Race And Mental Illness: Do African Americans Suffer More Schizophrenia Or Is It Bias?
By Melissa Healy, Los Angeles Times February 7, 2012
Black Americans are far more likely than their white countrymen to be labeled schizophrenic, one of psychiatry‘s most serious and intractable diagnoses. But a new study suggests that psychiatric bias, compounded by the squishiness of diagnostic standards in psychiatry, may account for some of that difference.
When a patient arrives in a clinic speaking incoherently, beset by delusions or hallucinations, and either severely withdrawn or manic, schizophrenia is a distinct possibility. But sometimes those same symptoms point to extreme cases of depression or bipolar disorder. Before assigning a diagnosis of schizophrenia, a physician is expected to rule out these more treatable conditions.
The new study found that in a group of 610 patients seeking treatment at six regional psychiatric clinics scattered across the nation, African American patients were diagnosed with schizophrenia more than two and a half times as often as were white patients. That was the case even when the diagnosing psychiatrists based their conclusions entirely on reports of a subject’s symptoms and his or her responses to a structured interview, with any hints of the subject’s race stripped away.
Even when African American patients showed significant signs of a mood disorder such as depression or bipolar disorder, it was the severity of their psychotic symptoms that jumped off the page to the color-blinded psychiatrists. For white patients, even psychiatrists blinded to race were more likely to balance signs of psychosis with signs of a mood disorder.
The article appeared Monday online in the Archives of General Psychiatry. The study also looked at Latinos with psychiatric symptoms, but found that they were assessed no differently than whites.
“In African American subjects, psychotic symptoms may be overvalued by clinicians, skewing diagnoses toward schizophrenia-spectrum conditions,” the authors of the new study write. They suggest that “previous discriminatory experiences, and reactions to them, i.e. healthy paranoia,” may lead some African Americans to express their fears and anxieties in ways that are interpreted as more extremely psychotic, or that delays in seeking treatment may make their psychotic symptoms more prominent than evidence of their mood instability.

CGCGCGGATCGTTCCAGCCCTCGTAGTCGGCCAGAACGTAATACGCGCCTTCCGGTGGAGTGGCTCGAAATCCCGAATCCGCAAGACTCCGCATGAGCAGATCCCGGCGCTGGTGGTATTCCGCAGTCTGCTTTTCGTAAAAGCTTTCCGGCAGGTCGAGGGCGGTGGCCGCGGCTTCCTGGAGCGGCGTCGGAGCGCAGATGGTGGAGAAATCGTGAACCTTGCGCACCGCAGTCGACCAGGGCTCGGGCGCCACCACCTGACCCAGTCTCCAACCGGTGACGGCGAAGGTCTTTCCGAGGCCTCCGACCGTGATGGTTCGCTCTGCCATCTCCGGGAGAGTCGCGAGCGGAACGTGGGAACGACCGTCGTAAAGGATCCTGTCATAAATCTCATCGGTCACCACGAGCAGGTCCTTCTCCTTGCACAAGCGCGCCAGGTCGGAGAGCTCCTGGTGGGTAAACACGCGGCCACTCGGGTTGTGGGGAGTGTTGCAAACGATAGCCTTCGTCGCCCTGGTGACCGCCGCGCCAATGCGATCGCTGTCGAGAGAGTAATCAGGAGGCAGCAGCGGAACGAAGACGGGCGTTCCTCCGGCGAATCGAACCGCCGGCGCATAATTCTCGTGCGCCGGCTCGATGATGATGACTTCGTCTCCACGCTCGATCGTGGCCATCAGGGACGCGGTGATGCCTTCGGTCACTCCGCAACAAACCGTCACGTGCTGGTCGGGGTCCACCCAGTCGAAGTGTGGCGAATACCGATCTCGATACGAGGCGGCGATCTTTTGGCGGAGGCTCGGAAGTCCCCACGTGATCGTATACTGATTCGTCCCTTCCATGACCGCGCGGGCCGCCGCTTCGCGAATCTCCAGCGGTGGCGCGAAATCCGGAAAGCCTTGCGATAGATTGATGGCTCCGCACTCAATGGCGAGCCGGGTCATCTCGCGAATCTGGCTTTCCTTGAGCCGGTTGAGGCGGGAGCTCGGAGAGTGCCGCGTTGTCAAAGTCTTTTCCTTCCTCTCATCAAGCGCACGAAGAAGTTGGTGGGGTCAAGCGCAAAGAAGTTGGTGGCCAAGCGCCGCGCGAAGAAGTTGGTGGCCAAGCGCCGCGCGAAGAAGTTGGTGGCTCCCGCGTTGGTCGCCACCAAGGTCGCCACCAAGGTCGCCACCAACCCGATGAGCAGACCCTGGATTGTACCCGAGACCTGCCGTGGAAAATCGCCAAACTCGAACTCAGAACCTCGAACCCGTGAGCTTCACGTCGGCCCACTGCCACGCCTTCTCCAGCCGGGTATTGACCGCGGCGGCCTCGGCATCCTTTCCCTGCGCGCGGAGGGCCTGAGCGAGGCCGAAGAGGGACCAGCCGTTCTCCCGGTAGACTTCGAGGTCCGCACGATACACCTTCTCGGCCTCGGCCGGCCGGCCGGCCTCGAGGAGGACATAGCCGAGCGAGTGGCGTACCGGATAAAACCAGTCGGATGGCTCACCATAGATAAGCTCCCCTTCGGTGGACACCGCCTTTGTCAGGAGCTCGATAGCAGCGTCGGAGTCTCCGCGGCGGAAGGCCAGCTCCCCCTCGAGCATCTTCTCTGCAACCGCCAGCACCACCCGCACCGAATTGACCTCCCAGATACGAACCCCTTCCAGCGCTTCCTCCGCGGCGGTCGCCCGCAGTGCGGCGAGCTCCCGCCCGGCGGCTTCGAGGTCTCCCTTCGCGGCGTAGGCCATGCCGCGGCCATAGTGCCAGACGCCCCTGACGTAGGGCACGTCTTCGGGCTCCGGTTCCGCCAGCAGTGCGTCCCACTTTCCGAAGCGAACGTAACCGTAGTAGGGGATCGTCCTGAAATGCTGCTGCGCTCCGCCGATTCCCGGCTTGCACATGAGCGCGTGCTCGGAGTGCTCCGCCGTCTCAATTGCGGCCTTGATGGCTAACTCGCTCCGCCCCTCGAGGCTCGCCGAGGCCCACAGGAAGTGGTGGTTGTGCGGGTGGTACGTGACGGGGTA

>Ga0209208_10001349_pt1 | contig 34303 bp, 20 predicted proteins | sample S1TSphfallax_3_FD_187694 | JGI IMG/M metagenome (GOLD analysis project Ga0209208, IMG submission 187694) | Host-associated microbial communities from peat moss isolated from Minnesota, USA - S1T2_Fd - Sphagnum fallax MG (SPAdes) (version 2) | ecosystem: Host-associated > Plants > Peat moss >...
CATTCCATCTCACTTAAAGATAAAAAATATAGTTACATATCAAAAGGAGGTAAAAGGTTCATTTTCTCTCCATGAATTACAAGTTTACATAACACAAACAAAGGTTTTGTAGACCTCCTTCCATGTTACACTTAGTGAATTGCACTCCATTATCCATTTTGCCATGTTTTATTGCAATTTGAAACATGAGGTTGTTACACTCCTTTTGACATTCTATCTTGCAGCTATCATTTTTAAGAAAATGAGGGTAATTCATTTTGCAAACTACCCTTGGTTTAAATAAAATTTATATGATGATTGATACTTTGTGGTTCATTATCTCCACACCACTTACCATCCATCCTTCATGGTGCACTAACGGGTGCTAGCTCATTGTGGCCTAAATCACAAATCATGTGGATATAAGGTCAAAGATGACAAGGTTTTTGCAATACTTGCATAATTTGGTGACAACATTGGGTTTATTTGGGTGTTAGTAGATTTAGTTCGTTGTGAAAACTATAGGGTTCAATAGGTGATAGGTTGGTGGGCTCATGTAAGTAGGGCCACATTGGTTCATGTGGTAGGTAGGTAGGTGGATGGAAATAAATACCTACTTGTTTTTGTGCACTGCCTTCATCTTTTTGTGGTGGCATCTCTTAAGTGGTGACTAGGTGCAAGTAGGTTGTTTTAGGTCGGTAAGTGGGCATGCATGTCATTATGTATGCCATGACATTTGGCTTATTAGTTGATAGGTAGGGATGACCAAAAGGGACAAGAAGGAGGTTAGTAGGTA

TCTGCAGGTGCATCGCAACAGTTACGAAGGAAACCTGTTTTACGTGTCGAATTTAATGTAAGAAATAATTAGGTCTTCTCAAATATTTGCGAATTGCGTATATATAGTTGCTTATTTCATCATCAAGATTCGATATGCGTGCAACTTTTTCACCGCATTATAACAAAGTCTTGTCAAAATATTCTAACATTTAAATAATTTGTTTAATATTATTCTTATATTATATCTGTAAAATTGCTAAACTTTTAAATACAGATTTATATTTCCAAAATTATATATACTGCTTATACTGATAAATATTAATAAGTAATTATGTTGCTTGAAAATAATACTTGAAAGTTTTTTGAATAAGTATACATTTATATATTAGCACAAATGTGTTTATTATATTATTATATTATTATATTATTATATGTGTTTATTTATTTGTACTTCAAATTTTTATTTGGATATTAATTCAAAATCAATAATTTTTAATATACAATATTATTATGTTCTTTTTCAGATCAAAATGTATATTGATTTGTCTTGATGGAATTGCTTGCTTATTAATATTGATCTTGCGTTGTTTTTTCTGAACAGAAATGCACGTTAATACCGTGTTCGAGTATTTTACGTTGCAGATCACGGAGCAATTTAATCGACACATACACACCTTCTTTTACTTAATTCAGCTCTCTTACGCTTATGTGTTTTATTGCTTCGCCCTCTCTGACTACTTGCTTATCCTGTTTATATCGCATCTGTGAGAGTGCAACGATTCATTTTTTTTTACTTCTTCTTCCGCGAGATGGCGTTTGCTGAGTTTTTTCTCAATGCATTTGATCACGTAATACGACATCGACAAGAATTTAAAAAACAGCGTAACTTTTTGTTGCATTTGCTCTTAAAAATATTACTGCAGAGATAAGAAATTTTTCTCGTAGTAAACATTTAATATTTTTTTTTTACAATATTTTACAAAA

The results also challenge mental health practitioners “to consistently challenge their own diagnostic assessments” when treating individuals from racial groups other than their own.
Commentary: An Explanation for Increased Black Schizophrenia
It’s African-American Mental Health Awareness Week and a new study says Black schizophrenia is overhyped.
By Cord Jefferson BET February 14, 2012
Though you may not have heard of it, African-American Mental Health Awareness Week begins this week at California’s UC Riverside. A convening of mental health professionals from around the United States, AAMHAW says its goal can be summed up in one sentence: “Replace misinformation about mental health and erase prejudice, fear, and blame, thereby reducing stigma and disparities to the African-American community.” As it stands, the taboos about mental health woes in the Black community are many, and they’re only augmented by the fact that just 2 percent of psychiatrists and 2 percent of psychologists are African-American. AAMHAW hopes to help change that, and it turns out the week may be arriving just in time.
The Los Angeles Times recently reported something very frightening: A new study shows that African-Americans, who are diagnosed as schizophrenic at disproportionate rates, might not be suffering from increased instances of schizophrenia at all. Rather, they may be suffering from incorrect diagnoses brought on by biased mental-health practitioners.
“The new study found that in a group of 610 patients seeking treatment at six regional psychiatric clinics scattered across the nation, African-American patients were diagnosed with schizophrenia more than two and a half times as often as were white patients,” writes the Times. “That was the case even when the diagnosing psychiatrists based their conclusions entirely on reports of a subject’s symptoms and his or her responses to a structured interview, with any hints of the subject’s race stripped away.”
That doctors were diagnosing Blacks as schizophrenic more often even when blind to race suggested that it wasn’t just doctor bias that was resulting in incorrect diagnoses. The behavior of Black patients mattered, too. The authors theorize that “previous discriminatory experiences, and reactions to them, i.e. healthy paranoia,” might result in Blacks explaining their anxieties in a way that sounds more psychotic, even when it’s not.
The study, published in the Archives of General Psychiatry, ultimately recommends that doctors treating patients of a different race should “consistently challenge their own diagnostic assessments.” In other words, don’t jump to conclusions and, perhaps, try putting yourself in their shoes. Sometimes, the simplest lessons are the ones easiest to forget.